Heretofore, rotating stall and surge was viewed as an aerodynamic problem and aerodynamically the rotating stall and surge has been investigated extensively. This research has led to the following common industry definitions of local stall, stage stall, stall zone, surge and rotating stall. Local stall is a flow separation or reversal in either an impeller or diffuser. Stage stall is when a local stall increases to the point where one in a series of centrifugal impellers (and associated inlet and discharge stationary components) experiences reverse flow in part of its cross-sectional flow area. The overall flow is still in a forward, pressurizing direction. A stall zone is any cross-sectional area of an impeller or diffuser which undergoes a flow perturbation and which manifests symptoms of a stall in a centrifugal compressor. Surge is defined as periodic flow oscillations and pressure swings. If these oscillations include flow reversals it is a deep surge. The rate of gas flow is not enough to adequately fill the spaces between consecutive guide vanes. Surge propagates axially. Rotating stall, also called propagating stall, consists of large stall zones covering several blades and passages. Rotating stall propagates circumferentially at some fraction of rotor speed. The number of stall zones and the propagating rates vary considerably.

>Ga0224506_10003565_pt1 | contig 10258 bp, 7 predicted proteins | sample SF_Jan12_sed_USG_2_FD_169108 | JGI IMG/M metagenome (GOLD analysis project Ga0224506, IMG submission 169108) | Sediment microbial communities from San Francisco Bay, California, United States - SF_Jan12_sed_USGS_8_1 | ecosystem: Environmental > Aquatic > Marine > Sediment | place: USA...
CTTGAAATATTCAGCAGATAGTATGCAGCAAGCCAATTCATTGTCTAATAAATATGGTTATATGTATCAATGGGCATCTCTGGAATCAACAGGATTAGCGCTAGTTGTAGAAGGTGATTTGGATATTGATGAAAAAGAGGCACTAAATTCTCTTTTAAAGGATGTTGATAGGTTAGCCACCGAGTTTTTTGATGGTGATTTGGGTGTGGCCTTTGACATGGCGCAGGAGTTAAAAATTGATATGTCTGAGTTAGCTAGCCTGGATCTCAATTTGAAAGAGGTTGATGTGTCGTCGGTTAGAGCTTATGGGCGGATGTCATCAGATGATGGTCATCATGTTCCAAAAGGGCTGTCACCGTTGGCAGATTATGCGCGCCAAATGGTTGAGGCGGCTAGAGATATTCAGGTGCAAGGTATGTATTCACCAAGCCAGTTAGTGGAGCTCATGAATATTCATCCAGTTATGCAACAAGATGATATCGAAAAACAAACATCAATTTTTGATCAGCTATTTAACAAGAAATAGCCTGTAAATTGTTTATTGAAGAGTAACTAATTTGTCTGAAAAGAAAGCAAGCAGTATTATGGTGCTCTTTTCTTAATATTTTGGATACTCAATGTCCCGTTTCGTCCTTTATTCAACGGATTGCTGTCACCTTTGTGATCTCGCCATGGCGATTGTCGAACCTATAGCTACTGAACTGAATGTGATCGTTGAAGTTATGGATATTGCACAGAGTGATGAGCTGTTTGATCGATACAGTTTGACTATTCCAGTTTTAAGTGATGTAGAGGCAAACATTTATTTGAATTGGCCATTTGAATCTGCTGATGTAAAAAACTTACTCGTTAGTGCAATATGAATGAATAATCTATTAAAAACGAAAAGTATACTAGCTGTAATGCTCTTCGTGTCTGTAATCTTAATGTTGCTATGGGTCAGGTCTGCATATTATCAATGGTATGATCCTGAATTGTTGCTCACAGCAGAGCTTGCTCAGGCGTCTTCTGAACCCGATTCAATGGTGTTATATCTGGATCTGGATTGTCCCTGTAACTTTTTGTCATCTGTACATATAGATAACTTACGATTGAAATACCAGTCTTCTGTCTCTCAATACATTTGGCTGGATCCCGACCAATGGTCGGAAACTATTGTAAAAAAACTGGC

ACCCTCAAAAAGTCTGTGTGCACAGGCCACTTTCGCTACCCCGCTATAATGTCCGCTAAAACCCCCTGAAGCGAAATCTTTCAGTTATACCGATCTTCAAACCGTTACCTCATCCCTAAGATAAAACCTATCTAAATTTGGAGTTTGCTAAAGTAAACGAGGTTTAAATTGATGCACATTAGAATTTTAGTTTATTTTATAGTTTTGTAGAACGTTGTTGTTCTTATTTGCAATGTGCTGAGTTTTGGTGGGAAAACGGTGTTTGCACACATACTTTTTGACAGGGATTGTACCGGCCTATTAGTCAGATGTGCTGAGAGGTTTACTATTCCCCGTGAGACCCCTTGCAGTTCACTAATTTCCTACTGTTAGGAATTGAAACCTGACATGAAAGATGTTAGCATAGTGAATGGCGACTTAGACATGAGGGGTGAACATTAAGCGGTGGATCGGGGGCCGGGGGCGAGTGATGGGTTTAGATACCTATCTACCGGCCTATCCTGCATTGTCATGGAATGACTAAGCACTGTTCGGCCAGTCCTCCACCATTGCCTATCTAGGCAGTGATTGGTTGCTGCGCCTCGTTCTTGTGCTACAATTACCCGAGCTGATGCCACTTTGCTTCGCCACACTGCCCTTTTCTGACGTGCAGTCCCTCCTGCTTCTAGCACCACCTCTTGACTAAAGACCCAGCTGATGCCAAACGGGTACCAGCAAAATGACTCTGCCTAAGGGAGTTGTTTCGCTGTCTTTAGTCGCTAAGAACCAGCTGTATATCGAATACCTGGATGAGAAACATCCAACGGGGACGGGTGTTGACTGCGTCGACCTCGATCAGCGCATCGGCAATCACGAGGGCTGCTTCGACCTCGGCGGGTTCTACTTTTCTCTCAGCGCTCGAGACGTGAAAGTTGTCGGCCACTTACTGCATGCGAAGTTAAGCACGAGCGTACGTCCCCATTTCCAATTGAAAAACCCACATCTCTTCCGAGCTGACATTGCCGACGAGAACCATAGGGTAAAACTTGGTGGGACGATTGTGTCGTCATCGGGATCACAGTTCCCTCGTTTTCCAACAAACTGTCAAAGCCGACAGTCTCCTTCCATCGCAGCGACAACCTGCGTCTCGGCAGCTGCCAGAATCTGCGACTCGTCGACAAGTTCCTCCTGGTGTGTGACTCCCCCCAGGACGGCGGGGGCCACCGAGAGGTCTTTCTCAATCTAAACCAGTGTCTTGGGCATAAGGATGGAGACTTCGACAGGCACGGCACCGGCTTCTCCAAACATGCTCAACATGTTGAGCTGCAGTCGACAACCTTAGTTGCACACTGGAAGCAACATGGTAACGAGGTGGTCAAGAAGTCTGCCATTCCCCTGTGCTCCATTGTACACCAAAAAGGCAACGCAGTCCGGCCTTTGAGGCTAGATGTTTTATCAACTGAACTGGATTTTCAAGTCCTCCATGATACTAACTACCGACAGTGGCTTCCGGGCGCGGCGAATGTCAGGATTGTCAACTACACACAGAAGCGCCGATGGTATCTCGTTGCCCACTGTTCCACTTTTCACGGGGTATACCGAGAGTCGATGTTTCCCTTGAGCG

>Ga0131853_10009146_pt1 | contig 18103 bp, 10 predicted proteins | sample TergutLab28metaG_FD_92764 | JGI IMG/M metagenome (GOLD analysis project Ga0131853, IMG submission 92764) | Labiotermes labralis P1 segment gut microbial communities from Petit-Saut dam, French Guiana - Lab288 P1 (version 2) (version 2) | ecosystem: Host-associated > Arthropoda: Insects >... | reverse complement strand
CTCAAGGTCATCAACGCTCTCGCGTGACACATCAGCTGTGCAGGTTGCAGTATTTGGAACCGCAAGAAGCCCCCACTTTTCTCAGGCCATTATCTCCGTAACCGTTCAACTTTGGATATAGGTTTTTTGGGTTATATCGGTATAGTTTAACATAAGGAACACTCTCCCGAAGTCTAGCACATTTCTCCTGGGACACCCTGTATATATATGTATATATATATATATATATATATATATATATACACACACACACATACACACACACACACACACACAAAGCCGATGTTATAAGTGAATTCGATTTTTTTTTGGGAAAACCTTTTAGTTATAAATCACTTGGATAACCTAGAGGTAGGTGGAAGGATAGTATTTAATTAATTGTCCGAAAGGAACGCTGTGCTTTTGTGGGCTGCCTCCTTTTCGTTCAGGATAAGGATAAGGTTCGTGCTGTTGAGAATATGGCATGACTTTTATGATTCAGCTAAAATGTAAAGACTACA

Heretofore, the solution to the phenomena of rotating stall and surge has been to monitor and alter the pressure flow within the compressor by altering the discharge pressure rate and/or the inlet pressure rate via valves. In addition, the monitoring of pressure and temperature has been used as a signature for detecting stalls. Furthermore, mechanical structures have been added to the compressor in the form of geometrically altered blades and vanes and free wheeling rotors. Therefore, even though aerodynamically the rotating stall phenomena has been investigated extensively, the rotor dynamic implications of this phenomena has received little attention. Thus, a need exists for a better understanding of rotating stall in centrifugal compressors from vibration diagnostics and rotor dynamic standpoints. In addition, a need exists for an apparatus and method which provides a vibrational diagnostic and rotor dynamic solution to the problem and not merely interacting to the aerodynamic results of rotating stall and surge conditions.